Books May 2012

A Swing and a Miss

Why the latest hyped-up work of staggering genius fizzles

Again, though: I don’t believe that Harbach intended for his book to be made so much of. My impression is that it was written for the none-too-intellectual people it depicts, both to amuse them and to plead for more inclusiveness on campuses. If my hunch is correct, the novel’s Westish College—where everyone says “freshperson” with a straight face, and ballplayers may read in the dugout when the game bores them—was never meant to be true to life. On this point I have to defend the book from its many detractors on Amazon.

While I’m at it: I don’t find it as implausible as so many evidently do that a straight or straight-acting 60-year-old man should suddenly fall for a handsome youth, or that this love should be reciprocated. (Hubert Selby Jr. handles an at least comparable story to great effect in Last Exit to Brooklyn.) Harbach could have made this romance more convincing, had he tried. For whatever reasons, he chose a narrative tone that precludes the depiction of passionate love. Affenlight seems to desire Owen about as strongly as he wants a swivel chair. His feelings for the young man are sprung on us as a feeble “gotcha” gag—at first we think he’s after a woman—and made light of thereafter. He feels “on the verge of country-music tears,” “like a child whose goldfish has died” and so on. (No, I don’t think such a childhood experience trivial, but it’s obvious the narrator does.) Things are not helped by Owen’s being such a repellent caricature of gay archness. At the end he bids farewell to his lover with a speech that must surely have been meant to move the reader to some degree. Its triteness beggars belief. The only feeling elicited by the entire non-romance is mild embarrassment, particularly during the intimate scenes. Here is Affenlight:

“‘I have heard that stiff people lose something of their awkwardness under high ceilings, and in spacious halls,’” he said, quoting Emerson’s The Conduct of Life.

“I’d hardly describe you as a stiff person.” Owen slid a hand down between Affenlight’s legs, toyed with him gently. “At least not right now.”

Back to the baseball. I found the games in the novel unpredictable yet easy to follow; Harbach deserves credit for the ingenuity with which he defies so many sports-movie clichés. But the more we learn about the talented shortstop at the center of these sections, the duller he becomes. Perhaps he was meant to hold our interest as a kind of Kaspar Hauser, but if so, there isn’t enough contrast between him and his surroundings. At Westish College, he fits in all too well. Hearing an impassioned (and very contrived) exchange of groans and shouts emanate from the weight room, he leans against the door to eavesdrop, then falls inside when it opens, whereupon—

Enough; writing too much about a novel this slight is as unfair as writing too little. Sometimes the only way to counter the literary establishment’s corruption of standards is to take a highly praised trifle apart, for one’s own benefit if no one else’s, but as I have said, the publicity that launched The Art of Fielding was a rather innocuous affair. Just the year before, a mediocre book that is already half forgotten had been touted as a classic for the ages, and its author likened to the greatest novelist of all time; that was some serious bullshit. Misrepresenting a dull story as an engrossing one is nothing in comparison. I realize some reviewers mentioned Moby-Dick and The Art of Fielding in the same breath, which was certainly a bit much, but the point being made was at least an arguable one: just as we don’t need to like whaling to enjoy the one novel, we don’t need to be baseball fans to enjoy the other. Exactly what it is we need to be, I’m not sure.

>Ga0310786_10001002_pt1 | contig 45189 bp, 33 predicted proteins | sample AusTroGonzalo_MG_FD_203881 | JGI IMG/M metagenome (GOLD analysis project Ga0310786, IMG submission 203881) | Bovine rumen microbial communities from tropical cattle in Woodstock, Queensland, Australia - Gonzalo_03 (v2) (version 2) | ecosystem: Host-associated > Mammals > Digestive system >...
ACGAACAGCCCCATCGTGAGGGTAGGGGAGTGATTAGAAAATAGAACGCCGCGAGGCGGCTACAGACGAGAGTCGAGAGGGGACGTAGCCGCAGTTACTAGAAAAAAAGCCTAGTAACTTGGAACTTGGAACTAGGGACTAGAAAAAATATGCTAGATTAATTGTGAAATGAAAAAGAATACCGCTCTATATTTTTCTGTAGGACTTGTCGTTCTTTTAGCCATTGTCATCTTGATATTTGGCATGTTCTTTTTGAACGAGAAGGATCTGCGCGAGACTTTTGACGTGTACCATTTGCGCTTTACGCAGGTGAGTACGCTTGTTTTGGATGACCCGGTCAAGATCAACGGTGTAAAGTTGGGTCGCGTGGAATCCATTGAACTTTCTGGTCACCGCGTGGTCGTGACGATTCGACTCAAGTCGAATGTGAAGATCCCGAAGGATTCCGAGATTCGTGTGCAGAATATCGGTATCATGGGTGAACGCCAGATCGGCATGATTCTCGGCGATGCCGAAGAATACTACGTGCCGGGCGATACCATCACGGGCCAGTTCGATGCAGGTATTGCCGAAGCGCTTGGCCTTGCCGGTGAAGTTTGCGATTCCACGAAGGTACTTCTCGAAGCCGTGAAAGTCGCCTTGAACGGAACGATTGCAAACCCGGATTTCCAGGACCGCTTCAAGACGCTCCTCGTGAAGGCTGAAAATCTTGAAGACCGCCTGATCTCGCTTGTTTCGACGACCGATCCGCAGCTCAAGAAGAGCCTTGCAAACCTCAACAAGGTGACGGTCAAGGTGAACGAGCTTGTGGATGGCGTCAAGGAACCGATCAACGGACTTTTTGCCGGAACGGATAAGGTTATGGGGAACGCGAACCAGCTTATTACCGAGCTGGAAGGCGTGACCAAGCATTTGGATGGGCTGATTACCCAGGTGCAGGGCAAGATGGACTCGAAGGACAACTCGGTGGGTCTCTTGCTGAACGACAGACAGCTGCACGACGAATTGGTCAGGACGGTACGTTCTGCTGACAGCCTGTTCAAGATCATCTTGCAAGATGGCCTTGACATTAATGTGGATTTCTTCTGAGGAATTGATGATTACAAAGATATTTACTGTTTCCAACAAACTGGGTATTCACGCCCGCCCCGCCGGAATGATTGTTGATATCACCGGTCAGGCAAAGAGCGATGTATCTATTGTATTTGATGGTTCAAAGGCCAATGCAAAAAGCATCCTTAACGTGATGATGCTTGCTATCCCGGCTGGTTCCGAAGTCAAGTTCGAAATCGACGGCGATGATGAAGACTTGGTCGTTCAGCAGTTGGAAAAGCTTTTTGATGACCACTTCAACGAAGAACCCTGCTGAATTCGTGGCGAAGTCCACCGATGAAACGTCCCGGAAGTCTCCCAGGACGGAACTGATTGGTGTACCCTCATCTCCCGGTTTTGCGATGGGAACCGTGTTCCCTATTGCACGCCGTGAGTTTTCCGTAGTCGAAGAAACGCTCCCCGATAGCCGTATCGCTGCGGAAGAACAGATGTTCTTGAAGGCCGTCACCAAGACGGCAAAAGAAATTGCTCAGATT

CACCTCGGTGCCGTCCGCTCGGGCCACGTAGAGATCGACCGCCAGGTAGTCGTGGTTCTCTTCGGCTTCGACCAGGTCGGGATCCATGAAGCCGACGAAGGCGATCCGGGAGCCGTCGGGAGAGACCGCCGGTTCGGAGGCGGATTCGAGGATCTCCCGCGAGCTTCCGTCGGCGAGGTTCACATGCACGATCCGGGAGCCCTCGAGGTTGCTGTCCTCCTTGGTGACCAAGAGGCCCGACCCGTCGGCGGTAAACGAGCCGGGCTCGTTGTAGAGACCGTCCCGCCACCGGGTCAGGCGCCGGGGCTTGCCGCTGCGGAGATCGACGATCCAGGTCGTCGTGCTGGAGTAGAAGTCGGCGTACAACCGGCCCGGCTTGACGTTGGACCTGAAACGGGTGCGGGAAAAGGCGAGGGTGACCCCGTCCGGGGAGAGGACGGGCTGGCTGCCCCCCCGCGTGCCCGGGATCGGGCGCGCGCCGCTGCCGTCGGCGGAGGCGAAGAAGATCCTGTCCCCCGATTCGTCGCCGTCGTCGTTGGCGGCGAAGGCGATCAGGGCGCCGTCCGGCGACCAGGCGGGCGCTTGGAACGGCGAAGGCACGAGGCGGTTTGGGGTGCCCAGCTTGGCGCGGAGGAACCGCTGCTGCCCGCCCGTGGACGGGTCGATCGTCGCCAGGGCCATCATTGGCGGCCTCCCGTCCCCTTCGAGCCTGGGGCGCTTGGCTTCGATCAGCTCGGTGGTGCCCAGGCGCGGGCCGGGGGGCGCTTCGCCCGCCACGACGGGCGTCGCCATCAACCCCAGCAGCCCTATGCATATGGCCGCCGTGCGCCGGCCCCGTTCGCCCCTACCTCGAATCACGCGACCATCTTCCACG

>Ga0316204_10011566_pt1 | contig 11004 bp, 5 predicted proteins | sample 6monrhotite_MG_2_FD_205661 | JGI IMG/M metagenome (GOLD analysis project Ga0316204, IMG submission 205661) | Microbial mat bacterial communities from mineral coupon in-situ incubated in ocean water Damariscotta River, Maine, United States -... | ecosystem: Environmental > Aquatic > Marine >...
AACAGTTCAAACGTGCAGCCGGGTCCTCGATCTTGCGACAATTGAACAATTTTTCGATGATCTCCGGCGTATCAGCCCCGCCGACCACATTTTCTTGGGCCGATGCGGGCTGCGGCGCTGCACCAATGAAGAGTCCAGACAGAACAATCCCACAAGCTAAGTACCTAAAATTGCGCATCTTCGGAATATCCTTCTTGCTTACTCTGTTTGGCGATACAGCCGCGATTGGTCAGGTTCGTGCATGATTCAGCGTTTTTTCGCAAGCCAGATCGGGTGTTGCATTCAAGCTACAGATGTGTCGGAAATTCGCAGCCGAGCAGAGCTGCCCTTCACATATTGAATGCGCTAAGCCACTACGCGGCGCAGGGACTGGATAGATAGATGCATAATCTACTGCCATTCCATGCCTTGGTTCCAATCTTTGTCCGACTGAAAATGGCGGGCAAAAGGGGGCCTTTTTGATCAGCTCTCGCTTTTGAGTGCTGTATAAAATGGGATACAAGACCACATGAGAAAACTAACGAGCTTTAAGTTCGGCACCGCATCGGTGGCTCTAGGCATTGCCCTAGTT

All of this will come as small consolation to serious readers suckered into buying Harbach’s book, but they should have known better. As long as the classics remain more deeply relevant to our lives than the novels our own time produces, we should remain “untimely,” in Nietzsche’s still-dangerous sense of the word. This means being more and not less skeptical of advertising when it deals with new books. Testimonials solicited before publication are exactly that: solicited. They are scarcely worth reading at all, as the back cover of The Art of Fielding demonstrates. No articulate person who really “gave [himself] over completely” to a novel “and scarcely paused for meals” would then describe it (as Jay McInerney did) as “an autonomous universe, much like the one we inhabit, though somehow more vivid”—which is either meaningless or deranged, depending on how seriously you take the “vivid” part. To quote the British scholar Ian Robinson: “An emotion can safely be judged a fake if the language does not convey it.”

I don’t trust my own language to pull off the sweet nothings customary at the end of a negative review, or else I would say something about The Art of Fielding’s being “only” a first novel, as if any other kind had a better record, and claim to be looking forward to the author’s next effort. Let’s end on a positive note anyway. In a certain sense, every year’s Big Book delivers on the hype, and 2011’s was no exception. Whether those who bought The Art of Fielding liked it or not, they most probably got to discuss their impressions with one or two friends, or guests at parties, perhaps even strangers who spotted the familiar cover from across the subway aisle. They got the fellowship they paid for, in other words. I challenge anyone who reads “off the grid” not to admit to a little envy.

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B. R. Myers is an Atlantic contributing editor and the author of A Reader’s Manifesto (2002).

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